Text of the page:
Marijuana ministry is so a real religion, damn it!
On Tuesday, Trevor Douglas, 25, argued that he should be acquitted of a marijuana-possession charge because he's a member of Hawaii's THC Ministry, and he views the herb as a holy sacrament.
Unfortunately for him, the judge in the case didn't buy his argument, surmising that Douglas was espousing philosophical beliefs rather than participating in an organized religion.
Not true, says Roger Christie, founder of THC Ministry. "Yes, we are a legitimate ministry," he says -- and he believes he can prove it.
Christie cites what he calls "the Meyers test," a reference to 1996's U.S. v. Meyers, a case involving David Meyers, who founded the Church of Marijuana. As noted in this Reason magazine article, the district court hearing the matter listed five factors that would differentiate a philosophy from a religion: "ultimate ideas," "metaphysical beliefs," "moral or ethical system," "comprehensiveness of beliefs" and "accoutrements of religon." This last category involves "Judeo-Christian hallmarks such as prophets, sacred texts, gathering places, keepers of knowledge, ceremonies and rituals, organization, holidays, dietary rules and fasts, special clothing, and proselytizing," according to Reason.
Here's Christie's interpretation:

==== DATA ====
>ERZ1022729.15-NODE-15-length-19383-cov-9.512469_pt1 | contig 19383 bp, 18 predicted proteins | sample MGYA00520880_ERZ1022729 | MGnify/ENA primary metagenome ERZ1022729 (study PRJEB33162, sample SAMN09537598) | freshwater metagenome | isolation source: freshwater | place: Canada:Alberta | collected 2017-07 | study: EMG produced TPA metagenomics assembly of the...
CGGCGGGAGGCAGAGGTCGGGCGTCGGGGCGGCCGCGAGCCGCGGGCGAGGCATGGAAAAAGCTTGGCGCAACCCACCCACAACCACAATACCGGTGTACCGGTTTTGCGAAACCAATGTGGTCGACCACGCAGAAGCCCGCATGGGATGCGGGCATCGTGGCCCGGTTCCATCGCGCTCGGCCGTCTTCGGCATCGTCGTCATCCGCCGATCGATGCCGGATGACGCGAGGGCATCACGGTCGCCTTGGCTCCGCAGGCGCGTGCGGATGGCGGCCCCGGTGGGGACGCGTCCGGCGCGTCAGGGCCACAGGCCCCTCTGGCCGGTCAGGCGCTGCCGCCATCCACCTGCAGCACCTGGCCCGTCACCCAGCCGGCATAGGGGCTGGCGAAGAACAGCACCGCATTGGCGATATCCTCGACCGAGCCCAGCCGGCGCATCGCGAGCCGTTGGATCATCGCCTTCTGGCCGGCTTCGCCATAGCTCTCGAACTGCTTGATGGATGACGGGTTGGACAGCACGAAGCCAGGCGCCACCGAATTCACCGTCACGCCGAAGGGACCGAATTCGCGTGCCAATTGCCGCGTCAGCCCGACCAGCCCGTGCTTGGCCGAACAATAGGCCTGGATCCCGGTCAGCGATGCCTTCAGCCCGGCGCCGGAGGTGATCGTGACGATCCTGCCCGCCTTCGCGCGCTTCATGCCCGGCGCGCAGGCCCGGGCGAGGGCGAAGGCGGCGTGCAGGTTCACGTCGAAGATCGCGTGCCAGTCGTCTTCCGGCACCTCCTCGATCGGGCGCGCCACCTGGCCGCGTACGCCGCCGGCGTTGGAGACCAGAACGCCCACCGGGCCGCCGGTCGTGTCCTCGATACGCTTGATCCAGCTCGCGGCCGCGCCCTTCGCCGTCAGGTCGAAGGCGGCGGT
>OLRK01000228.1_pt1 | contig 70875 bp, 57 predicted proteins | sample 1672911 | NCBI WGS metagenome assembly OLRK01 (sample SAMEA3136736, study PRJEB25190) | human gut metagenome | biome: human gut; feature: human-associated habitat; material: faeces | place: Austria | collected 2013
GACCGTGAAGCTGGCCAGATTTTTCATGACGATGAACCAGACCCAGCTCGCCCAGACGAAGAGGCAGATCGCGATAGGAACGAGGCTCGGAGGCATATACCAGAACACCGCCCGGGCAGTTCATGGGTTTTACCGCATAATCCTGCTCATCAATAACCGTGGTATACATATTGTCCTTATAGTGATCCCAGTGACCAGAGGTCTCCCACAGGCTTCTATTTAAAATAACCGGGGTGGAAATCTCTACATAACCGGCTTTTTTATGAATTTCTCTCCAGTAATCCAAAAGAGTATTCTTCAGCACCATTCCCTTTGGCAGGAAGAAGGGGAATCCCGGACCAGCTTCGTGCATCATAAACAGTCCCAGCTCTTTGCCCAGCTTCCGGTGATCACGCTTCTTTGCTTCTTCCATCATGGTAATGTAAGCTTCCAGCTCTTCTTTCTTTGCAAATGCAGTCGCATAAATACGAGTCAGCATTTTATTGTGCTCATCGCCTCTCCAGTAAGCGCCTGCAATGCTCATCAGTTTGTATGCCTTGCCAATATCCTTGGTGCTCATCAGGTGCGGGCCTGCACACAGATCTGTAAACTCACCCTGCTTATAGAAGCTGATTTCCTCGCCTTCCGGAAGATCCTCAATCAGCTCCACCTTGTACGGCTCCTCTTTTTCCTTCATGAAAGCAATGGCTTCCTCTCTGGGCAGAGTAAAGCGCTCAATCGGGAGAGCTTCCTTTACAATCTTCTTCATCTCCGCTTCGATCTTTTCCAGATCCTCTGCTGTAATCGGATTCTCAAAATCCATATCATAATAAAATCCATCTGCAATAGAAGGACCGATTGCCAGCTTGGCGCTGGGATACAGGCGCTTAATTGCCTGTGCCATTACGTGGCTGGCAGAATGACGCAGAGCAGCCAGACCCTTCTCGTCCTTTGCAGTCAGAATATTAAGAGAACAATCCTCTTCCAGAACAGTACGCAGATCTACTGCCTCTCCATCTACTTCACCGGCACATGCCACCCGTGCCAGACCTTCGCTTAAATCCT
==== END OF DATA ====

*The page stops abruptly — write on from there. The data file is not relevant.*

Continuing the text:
"Meyers lost his case because they didn't have a definable ministry leader or headquarters. They said you need a definable ministry garment or jewelry item. You need to discuss metaphysical ideas of why we're here, and not just sit around smoking herb -- and we do all that. We meet that test. It's incumbent on me to be the responsible party here, and to teach members what this is all about -- that this is real and legitimate. And if that's what you want, we're here for you.
"We've been operating for ten years -- six years in the same location. We are a legitimate religion that provides sacraments and services to our members. And so far, so good."
In Christie's view, the ruling against Douglas shouldn't be construed as a strike against the THC Ministry. While "Trevor apparently mentioned our name when he was arrested and when he was interviewed, he wasn't an official member," he notes. "He didn't officially join until afterward. And we're in integrity with our paperwork. When somebody honestly joins, that's when they honestly join, and when people ask us, we tell them that. So it's my understanding that this gap is why the judge said we were more of a philosophy than a religion."
What lesson should people take from the ruling? To become a member of the THC Ministry before being popped for possession, not afterward.
"It's kind of like insurance," Christie believes. "Get it before you have a fender-bender. And when you do, it's a demonstration of your mana in exercising your rights and religious freedom, and it quantifies your intention."
In the meantime, Christie is trying to see the positives in the Douglas verdict.
"No matter what the outcome in Trevor's case, I would say, 'God, that's great. Please show us the blessings in this situation, and hurry. We are safe, we are loved, and all is well.'
"That's our one-size-fits-all blessing," he adds. "And it works 100 percent of the time."
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